From Theory to Reality: Implementing Innovative Leadership Concepts That Stick

by Lonnie Pacelli

Hal was a new leader over a team of six followers. He committed to his manager that he would be a “learning leader,” and read leadership books to improve his skills. Almost every month in team meetings Hal included a book report on his latest book and the leadership techniques he wanted to put into practice. At first the team was receptive, but after the first few books a pattern emerged. Hal would talk about what he learned and implement the new methods… until he read the newest book on his list, making the previous book’s approach yesterday’s news-pushed aside. The team grew exasperated with Hal’s technique du jour only to have it replaced with a newer model. Even worse, the theory stayed just that, theory. Hal evaluated himself based on his knowledge; the team evaluated him based on his actions. Hal ultimately lost his team leader role; all that theory never making its way to reality.

As of this writing there are over 60,000 leadership books on Amazon. Each author (including me) tries to take a unique spin on some aspect of leadership in hopes of appealing to leaders of all types. Some books have been highly influential (think The Seven Habits of Highly Effective People), while others not so much. With so many choices on the market and new ones being released all the time, a leader can get overwhelmed with the number of authors shouting at them about how to be a better leader. Even if a leader narrows his reading list down to just a few books, he is faced with what to do with the concepts the author is peddling. Perhaps it will be a discussion topic at a staff meeting, or the basis of a team-building exercise at an offsite meeting. More often than not, the hot concepts of today stay just that: concepts. Translating leadership concepts into reality that can actually grow a leader’s skills takes deliberate action.

Want to be more intentional about weaving leadership concepts into your leadership fabric? Consider these five take-aways:

 

  1. Set expectations with yourself and the team – A team deserves to know what to expect from its leader, including the desire to grow leadership skills across the team. Ensure your team knows that you are an active learner and, in the spirit of growing skills across the team, want to do some leadership concept experimentation. It’s particularly important that you treat leadership experiments just like you would any project; have a goal, timeframe, activities, and any accountabilities you expect of the team and yourself.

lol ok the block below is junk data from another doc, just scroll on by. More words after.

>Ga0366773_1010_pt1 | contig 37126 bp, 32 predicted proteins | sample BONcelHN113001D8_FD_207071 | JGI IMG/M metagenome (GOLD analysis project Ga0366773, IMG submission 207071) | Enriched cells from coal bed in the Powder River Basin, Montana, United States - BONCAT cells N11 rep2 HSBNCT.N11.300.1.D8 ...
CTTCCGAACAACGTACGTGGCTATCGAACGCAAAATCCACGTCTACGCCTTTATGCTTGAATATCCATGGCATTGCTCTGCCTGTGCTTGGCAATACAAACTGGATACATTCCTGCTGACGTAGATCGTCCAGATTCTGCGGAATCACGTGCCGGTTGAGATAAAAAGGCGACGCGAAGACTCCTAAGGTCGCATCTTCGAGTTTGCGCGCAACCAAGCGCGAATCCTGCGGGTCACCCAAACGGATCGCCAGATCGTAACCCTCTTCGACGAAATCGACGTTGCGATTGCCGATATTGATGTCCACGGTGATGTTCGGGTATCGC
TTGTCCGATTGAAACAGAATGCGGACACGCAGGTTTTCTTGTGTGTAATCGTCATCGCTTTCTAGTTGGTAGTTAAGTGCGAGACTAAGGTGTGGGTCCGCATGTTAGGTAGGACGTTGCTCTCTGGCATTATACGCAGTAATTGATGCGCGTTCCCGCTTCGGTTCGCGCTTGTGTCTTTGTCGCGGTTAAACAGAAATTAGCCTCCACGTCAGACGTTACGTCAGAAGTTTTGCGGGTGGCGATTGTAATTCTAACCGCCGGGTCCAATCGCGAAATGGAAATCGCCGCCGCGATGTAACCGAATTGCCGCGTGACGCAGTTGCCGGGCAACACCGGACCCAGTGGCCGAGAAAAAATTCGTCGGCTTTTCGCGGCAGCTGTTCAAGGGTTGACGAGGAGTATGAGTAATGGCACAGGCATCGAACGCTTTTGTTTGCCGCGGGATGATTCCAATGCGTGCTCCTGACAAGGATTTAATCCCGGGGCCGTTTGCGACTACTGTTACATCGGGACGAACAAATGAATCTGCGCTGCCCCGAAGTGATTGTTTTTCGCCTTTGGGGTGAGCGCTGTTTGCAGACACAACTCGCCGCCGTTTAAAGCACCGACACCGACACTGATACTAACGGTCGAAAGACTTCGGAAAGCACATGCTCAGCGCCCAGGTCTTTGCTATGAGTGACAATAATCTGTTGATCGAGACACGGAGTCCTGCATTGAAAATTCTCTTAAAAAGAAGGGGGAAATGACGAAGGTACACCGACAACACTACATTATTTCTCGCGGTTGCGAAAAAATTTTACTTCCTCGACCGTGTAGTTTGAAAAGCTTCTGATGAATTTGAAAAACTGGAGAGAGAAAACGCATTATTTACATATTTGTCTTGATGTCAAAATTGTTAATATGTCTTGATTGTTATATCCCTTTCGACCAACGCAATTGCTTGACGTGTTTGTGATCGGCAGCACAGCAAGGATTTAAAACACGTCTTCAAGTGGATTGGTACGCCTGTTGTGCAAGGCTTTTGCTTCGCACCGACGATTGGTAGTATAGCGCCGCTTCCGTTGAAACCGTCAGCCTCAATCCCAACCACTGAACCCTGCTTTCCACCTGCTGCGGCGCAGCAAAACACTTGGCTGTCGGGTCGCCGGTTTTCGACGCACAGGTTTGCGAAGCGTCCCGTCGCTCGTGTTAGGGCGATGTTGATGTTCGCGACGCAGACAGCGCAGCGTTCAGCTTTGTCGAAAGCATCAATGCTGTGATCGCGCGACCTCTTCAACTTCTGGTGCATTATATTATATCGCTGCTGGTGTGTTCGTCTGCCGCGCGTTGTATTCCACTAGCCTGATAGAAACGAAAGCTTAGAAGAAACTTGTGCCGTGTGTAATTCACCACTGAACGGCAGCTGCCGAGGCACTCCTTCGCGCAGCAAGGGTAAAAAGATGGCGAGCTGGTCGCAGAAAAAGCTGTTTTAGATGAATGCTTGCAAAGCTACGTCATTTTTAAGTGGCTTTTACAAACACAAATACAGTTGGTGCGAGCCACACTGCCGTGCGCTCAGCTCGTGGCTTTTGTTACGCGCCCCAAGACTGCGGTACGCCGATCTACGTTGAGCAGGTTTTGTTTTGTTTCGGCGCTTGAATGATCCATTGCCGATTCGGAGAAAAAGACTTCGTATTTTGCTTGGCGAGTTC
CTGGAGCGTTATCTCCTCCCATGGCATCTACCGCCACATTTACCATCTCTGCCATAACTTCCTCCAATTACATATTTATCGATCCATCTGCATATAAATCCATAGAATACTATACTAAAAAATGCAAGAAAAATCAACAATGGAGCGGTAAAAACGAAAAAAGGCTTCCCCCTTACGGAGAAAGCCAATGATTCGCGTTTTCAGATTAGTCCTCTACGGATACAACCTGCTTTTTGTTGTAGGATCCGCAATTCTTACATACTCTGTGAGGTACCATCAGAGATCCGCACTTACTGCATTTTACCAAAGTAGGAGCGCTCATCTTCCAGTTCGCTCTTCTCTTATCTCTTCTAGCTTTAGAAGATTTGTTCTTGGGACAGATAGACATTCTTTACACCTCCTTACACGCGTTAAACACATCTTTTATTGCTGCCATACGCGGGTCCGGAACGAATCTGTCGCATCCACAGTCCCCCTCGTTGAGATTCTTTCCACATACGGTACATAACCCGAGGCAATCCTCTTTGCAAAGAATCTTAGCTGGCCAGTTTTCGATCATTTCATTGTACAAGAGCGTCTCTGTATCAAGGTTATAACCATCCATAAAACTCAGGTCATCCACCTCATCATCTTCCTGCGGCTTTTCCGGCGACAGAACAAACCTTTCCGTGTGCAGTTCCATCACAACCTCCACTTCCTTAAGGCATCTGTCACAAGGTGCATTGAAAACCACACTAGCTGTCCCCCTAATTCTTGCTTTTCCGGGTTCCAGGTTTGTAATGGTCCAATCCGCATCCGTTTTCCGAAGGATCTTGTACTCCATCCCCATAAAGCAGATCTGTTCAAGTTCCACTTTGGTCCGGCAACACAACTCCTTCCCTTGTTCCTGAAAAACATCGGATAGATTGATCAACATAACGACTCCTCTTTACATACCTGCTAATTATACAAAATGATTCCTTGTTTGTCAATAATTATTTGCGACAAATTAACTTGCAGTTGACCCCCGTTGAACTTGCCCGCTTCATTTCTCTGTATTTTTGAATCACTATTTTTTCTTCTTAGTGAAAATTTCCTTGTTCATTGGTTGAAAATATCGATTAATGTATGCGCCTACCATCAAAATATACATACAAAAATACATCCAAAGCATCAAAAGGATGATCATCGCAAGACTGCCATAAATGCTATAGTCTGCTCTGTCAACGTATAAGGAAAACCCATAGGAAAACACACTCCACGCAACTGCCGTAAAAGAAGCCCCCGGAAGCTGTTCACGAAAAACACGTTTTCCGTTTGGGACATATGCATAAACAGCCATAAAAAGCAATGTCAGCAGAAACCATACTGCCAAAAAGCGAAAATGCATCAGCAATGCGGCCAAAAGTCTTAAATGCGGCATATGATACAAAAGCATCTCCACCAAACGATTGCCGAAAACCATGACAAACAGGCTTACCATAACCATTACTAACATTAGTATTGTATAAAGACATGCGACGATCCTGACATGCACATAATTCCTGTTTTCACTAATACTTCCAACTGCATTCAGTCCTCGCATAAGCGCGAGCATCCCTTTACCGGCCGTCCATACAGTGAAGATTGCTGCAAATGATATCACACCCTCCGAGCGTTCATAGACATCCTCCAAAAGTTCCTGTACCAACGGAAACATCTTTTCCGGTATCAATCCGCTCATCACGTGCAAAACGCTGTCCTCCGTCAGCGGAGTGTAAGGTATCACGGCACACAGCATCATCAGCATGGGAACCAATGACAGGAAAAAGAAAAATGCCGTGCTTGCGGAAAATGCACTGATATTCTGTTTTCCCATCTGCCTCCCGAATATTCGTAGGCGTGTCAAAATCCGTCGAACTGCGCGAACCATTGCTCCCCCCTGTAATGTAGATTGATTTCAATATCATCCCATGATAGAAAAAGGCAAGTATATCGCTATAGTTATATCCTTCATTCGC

2. Actively learn, selectively experiment – I say this as a leadership author myself: authors are looking for provocative ideas that put new spins on leadership in the hopes it will catch fire and sell millions of copies. As a learning leader, it’s your job to filter out concepts that won’t work well in your team and only use those that have a greater likelihood of success. For example, in No Rules Rules, Reed Hastings of Netflix has instilled a culture of minimalist policies that empower employees to do things that many other companies wouldn’t permit. A mid-level leader can’t realistically implement this concept if his or her organization is more policy driven.
  3. Don’t let experiments get in the way of getting work done – At the end of the day the team still has commitments it needs to achieve. Doing leadership concept experiments is certainly fine as a means of growing the skills of a team. However, if it causes team members to burn the midnight oil to get their day job done, then the experiment will have a reduced chance of success. And team members will likely resent the experiment because it creates more work. Be open to the team’s feedback on both the frequency of experiments and how much time team members are expected to dedicate.
  4. Post-mortem the experiments – Once the experiment is complete, conduct a candid assessment of the experiment; what concepts worked well, what didn’t work well, and what concepts (if any) the leader and team agree to continue practicing. It’s perfectly acceptable to get to the end of an experiment and decide none of the techniques will pass muster.
  5. Demonstrate adaptation – As a leader, I’ve gotten all excited about some new leadership concept only to drift back to old behaviors over time. Focus on a small number of leadership improvements (between one and three) and demonstrate through action how you’ve incorporated the improvements. A team will follow its leader’s example. If you change, your team will change; if you go back to your old ways, the team will follow suit.

There’s no shortage of leadership tips and tricks any leader willing to learn can tap into. Just be intentional about what you decide to take on and focus on bringing leadership concepts to reality.

See The Seven Habits of Highly Effective People here.

Lonnie Pacelli is an accomplished author and autism advocate with over 30 years experience in leadership and project management at Accenture, Microsoft, and Consetta Group. See books, articles, keynotes, and self-study seminars at http://www.lonniepacelli.com

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